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Talking about fatigue to people who don’t experience it

Talking about fatigue to people who don’t experience it
Important fact – you don’t owe anyone a justification or explanation for any of the choices that you are making to help you live well with chronic fatigue.

In my experience, there are two groups of none MSers who will try to talk to you about living with fatigue, the first care about you and want to better understand what it’s like to live with fatigue so they can help you live your best life. The second group have zero interest in what it’s like to live with fatigue and are hoping to use the conversation as an excuse to talk about their own issues or an opportunity to tell you they think your fatigue is physiological and could easily be sorted out if your life had a bit more structure.

It’s really easy to find yourself trapped in a conversation with the second group.
Initially, you could try to distract them by saying ‘Quick look behind you, at literally anything other than this conversation’ and then leave whilst they are distracted.

Secondly, if that doesn’t work because you can’t leave for some reason or your healthy friend has become wise to your tricks and doesn’t turn around, move the conversation skilfully on with a subject change. Something like this: “Yes, it is a mystery that I didn’t have enough energy to do that unrealistic thing you wanted me to do but I did have enough energy to do a realistic thing that you weren’t interested in. You know what’s a bigger mystery? How come Scrappy Doo can speak normally but Scooby Doo can’t?”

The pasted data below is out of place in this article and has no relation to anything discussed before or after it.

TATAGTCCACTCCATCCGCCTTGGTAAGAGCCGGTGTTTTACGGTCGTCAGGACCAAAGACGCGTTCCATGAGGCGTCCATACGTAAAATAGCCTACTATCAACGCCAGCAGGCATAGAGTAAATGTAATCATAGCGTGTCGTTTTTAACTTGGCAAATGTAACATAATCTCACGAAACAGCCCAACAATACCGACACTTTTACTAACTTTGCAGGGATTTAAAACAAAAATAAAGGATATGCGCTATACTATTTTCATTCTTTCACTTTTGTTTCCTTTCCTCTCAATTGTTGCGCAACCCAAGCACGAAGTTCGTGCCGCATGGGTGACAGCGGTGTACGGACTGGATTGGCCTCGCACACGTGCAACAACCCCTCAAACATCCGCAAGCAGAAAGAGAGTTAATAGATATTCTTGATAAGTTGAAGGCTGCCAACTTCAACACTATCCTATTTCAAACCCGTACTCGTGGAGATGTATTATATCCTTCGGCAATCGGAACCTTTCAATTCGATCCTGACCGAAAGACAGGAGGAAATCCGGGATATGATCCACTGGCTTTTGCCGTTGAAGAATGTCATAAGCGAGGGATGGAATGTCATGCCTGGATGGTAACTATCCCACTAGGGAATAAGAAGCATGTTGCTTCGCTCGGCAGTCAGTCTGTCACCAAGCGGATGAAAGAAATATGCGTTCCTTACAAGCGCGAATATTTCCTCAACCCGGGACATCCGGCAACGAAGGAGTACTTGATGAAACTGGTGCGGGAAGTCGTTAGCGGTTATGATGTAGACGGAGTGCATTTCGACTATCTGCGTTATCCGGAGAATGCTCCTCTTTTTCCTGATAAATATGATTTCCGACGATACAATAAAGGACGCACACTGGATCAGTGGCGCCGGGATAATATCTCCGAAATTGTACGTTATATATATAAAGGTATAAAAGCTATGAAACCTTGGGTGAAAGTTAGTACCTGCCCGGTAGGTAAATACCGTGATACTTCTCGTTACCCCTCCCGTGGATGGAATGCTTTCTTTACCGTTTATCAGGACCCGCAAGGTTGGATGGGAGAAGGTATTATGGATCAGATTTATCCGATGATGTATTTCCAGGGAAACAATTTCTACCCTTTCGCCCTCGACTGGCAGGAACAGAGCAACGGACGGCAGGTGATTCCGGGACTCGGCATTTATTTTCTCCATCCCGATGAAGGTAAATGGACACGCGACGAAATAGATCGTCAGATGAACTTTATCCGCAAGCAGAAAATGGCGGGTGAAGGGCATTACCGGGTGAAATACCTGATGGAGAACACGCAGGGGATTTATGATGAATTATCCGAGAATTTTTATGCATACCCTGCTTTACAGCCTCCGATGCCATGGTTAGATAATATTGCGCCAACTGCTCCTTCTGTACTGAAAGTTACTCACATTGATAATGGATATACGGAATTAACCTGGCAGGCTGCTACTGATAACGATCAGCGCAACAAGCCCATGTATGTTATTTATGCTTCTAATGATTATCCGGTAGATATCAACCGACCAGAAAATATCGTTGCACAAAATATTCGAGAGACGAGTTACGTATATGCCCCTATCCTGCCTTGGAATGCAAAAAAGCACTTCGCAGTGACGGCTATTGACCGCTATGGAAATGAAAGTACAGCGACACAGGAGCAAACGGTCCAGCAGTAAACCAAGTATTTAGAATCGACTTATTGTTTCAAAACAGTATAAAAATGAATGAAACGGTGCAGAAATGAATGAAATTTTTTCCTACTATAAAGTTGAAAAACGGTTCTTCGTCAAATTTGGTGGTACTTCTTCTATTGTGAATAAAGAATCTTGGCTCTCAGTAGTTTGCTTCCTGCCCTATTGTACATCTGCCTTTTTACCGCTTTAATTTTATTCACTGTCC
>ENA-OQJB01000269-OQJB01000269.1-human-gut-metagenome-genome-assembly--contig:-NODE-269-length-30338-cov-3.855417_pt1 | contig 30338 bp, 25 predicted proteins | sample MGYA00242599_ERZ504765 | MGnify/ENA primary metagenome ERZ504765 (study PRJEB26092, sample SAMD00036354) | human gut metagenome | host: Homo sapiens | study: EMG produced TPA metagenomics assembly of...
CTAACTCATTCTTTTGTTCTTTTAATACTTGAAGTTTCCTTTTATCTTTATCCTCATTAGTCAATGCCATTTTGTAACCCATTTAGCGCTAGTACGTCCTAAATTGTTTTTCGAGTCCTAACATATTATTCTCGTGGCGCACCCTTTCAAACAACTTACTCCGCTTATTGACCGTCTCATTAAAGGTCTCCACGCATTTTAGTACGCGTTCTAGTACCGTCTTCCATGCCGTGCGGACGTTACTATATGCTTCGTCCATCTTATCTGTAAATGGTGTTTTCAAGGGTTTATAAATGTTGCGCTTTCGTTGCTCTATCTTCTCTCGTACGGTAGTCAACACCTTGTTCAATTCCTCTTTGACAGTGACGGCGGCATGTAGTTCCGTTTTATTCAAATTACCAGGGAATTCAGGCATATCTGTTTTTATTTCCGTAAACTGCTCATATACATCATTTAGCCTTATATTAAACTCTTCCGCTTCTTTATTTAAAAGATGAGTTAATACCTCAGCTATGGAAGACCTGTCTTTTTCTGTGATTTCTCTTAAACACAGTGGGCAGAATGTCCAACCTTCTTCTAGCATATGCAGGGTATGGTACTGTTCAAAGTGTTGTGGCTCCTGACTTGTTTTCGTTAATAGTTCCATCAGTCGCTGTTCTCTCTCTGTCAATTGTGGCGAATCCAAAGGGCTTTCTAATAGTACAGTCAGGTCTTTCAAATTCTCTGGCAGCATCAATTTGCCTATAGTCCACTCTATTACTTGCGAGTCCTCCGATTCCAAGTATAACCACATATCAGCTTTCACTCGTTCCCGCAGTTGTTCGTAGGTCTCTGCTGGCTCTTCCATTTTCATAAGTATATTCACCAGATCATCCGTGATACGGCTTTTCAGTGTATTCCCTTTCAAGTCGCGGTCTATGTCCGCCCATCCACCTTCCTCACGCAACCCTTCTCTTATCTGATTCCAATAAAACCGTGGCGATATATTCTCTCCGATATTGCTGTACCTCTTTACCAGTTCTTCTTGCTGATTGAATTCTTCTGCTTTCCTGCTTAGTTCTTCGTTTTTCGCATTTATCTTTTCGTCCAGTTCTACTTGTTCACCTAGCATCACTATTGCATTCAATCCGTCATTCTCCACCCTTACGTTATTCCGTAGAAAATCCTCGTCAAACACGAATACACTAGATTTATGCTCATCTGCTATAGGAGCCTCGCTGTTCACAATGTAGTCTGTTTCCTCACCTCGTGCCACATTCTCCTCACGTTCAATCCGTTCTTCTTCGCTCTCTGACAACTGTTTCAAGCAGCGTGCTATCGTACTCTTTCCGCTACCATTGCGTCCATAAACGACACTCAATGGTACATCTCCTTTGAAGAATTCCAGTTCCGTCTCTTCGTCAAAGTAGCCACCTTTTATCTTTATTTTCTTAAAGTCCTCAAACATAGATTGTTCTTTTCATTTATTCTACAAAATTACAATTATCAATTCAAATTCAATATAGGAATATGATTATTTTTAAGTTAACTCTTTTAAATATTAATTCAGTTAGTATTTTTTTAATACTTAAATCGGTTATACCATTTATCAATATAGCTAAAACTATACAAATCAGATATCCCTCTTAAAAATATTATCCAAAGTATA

Then if they still won’t let it drop remember you have the absolute right to say, “I don’t want to talk about this right now” or “This is absolutely none of your business”. You don’t owe anybody an explanation or justification about how your illness affects you or how you choose to manage it.

Ask yourself is this conversation worth the energy?

You may have to accept there are always going to be people in your life that just don’t get what it means to live with fatigue no matter how many times you try and explain it, and let’s face it there are only so many ways to say, ‘I have less energy than you because my body wastes energy attacking itself’, I guess you could get creative with it and try an interpretive dance routine or a puppet show but honestly I think some people are just incapable of imagining a life without good health. If you have someone in your life like this it’s probably a better use of your energy to come up with some coping strategies to deal with them like telling them you’re exhausted because you are up most nights training your cat to steal diamonds which is a totally hilarious lie just don’t tell the police you saw me at Hatton Gardens.

This is going to come up again and again so it’s worth rehearsing what you want to say.

I don’t know about anyone else but I get extremely flustered when talking to none MSers about what it’s like to live with MS, doubly so when it comes to talking about fatigue. I think it’s because the stakes feel so high, I’m aware my life would be so much easier if they understood what it means and the pressure to say the right thing makes my mind go blank and my tongue get tied essentially ensuring I say the wrong thing entirely. If this happens to you it might be worth taking some time when you’re feeling relaxed and articulate to come up with a few stock sentences you can relay to explain your fatigue experience. Don’t ask me what you should say though, I literally just came up with this idea and will be figuring out my sentences over the next few weeks. I’ll also be practising saying ‘I don’t want to talk about this now’ and ‘My cat and I both have alibis at the time of the diamond heist’. Though that last one is unrelated.

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About the author


Hi, I’m Letty McHugh an artist and writer living in Haworth, West Yorkshire.

My hobbies include falling off ill-advised clogs into oncoming traffic, an adventure sport I created and expect to sweep the nation soon.

I’ve been making jokes about my MS on the internet since I was first diagnosed with RRMS in 2012. You can read more posts from Letty at www.lettymchugh.co.uk